We fund a diverse range of programs and organizations, but they all share two basic convictions: that grieving children need to feel they're not alone, and that they need to have outlets to express their grief. Every child is different, so we try to help educate people to better recognize and understand the variety of forms grief can take.

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Serving the Public Good (by Invitiation Only)

November 18, 2015

Private_party_inviteAmerica's foundations are not particularly interested in receiving your proposal. Earlier this year I did a quick search on Foundation Directory Online (FDO) of the 96,042 independent, company-sponsored, and community foundations based in the U.S. The results were pretty shocking: only 26,663 are willing to accept unsolicited proposals. That's right, 28 percent. True, many of these are the larger, staffed foundations that hold the bulk of the sector's assets. So I took a look at the 967 foundations that have $100 million in more in assets and account for close to half of all foundation giving by U.S. foundations. The results are more encouraging, but only somewhat — 568 (58 percent) of them accept unsolicited proposals.

I find this troubling, on two counts. The first is because of the grand public policy bargain that makes institutionalized philanthropy possible in America: wealthy donors are given significant tax incentives to create and maintain foundations in exchange for providing a demonstrable, long-term contribution to the public good. As much as I understand how small foundations (especially) might not want to spend their resources on creating a bureaucracy whose primary task is to turn down the overwhelming majority of proposals they receive each year, it still bothers me. Somewhere in my heart I believe that, when it comes to foundations, the public good is best served when the public (in the form of social sector organizations) can freely apply for support. I can understand how a foundation may want to have a program or two that does not accept open applications, but to shut out the public entirely from any unsolicited inquiries is something I have trouble accepting.

Moreover, this can further isolate foundations, institutions that are already insulated from the kinds of market, electoral, and fundraising pressures that lead to standardization, transparency, and accountability in other sectors. This is also the source of foundations' most precious asset — the philanthropic freedom that allows them to take risks, stick with difficult issues over the long-term, and make leaps of faith that can spark whole new ways of solving the world's most pressing problems. To the extent that foundations put more emphasis on creating elaborately designed strategies while shutting themselves off from unsolicited proposals, their work can become a kind of endowed activism.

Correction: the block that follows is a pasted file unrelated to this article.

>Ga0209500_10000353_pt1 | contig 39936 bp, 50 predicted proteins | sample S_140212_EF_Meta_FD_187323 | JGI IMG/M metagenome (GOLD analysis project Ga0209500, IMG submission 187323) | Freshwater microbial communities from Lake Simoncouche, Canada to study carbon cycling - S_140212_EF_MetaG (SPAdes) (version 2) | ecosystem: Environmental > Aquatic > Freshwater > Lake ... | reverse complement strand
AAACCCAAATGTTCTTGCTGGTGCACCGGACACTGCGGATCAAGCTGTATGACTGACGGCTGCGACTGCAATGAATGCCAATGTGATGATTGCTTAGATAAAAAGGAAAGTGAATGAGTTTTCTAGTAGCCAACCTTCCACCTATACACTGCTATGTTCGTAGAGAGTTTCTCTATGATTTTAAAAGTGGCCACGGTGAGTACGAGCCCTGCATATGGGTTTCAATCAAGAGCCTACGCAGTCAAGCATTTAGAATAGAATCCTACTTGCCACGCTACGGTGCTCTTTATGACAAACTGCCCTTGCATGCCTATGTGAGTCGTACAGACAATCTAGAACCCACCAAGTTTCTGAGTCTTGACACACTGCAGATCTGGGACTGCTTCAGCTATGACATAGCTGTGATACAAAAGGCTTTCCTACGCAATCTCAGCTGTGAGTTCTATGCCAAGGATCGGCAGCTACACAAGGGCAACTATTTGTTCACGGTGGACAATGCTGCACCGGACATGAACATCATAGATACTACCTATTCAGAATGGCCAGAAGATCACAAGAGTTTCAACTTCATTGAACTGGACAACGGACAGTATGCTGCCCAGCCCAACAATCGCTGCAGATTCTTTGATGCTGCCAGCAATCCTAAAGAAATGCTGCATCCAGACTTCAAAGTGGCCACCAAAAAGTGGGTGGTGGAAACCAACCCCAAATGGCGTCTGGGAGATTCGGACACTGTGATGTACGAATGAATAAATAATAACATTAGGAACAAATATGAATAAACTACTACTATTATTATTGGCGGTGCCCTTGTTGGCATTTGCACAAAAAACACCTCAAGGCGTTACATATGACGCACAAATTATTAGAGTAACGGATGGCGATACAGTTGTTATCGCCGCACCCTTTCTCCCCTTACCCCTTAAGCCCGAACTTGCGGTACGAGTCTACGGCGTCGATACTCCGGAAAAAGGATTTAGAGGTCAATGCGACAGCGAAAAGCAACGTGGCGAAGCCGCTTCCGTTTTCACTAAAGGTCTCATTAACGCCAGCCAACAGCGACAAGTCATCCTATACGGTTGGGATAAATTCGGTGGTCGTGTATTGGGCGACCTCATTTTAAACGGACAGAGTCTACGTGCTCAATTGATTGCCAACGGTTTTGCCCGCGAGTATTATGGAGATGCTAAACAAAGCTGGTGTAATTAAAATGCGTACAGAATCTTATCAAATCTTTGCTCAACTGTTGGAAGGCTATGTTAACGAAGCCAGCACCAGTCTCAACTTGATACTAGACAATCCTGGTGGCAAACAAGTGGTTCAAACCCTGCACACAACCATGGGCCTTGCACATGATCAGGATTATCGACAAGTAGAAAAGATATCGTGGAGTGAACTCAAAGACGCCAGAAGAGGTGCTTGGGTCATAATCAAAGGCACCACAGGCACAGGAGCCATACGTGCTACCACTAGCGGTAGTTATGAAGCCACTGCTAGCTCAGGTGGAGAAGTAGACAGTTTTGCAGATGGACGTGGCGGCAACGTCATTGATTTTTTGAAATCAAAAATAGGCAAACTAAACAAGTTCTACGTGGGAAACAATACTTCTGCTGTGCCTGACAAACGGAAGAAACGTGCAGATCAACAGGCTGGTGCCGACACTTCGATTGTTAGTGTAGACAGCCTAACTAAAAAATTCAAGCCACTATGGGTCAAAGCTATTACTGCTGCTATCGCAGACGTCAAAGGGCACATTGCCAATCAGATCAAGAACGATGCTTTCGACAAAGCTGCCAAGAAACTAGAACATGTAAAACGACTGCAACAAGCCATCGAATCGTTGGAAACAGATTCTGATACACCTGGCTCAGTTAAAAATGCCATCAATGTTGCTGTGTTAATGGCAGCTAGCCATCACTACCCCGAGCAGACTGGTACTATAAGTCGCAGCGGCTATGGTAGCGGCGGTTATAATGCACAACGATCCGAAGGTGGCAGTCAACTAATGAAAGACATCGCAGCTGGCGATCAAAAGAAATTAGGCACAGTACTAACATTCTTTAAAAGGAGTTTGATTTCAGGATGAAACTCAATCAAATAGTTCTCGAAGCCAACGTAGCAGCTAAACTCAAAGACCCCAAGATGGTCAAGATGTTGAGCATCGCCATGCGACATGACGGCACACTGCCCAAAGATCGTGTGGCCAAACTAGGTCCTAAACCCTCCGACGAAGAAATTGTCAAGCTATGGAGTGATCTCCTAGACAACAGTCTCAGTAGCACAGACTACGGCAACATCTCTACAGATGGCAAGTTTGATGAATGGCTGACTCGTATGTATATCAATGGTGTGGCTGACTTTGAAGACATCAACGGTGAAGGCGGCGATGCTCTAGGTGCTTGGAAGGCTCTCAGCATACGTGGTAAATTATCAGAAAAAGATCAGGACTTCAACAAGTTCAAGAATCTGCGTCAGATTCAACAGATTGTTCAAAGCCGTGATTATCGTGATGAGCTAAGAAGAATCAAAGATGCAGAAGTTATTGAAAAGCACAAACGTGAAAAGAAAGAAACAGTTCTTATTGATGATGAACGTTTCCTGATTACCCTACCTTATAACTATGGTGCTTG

So, what can foundations do?

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Taking Civic Engagement to the Next Level

November 17, 2015

Several years ago, a colleague applied for a position at a large foundation that had just launched a democracy program. Ten minutes into the interview, he was told that because of his lack of experience in campaign finance reform and voter participation, he wasn't qualified. Mystified, he replied that he had more than two decades of democracy experience that was about as direct you could get: working with thousands of people in communities to address the same kinds of issues being debated in the halls of Congress.

Luckily he got the job. Still, it underscores how the millions of dollars many foundations have poured into get-out-the vote and electoral reform efforts are often seen as a proxy for democracy. Today, this work is still a top priority for foundations, with almost $300 million going to 738 organizations over the last few years that fall under the “campaigns, elections, and voting” category in Foundation Center's new Foundation Funding for U.S. Democracy tool.

That makes sense. Voting is the cornerstone of American democracy. It's a concrete action that people can take to civically engage, and it's measurable.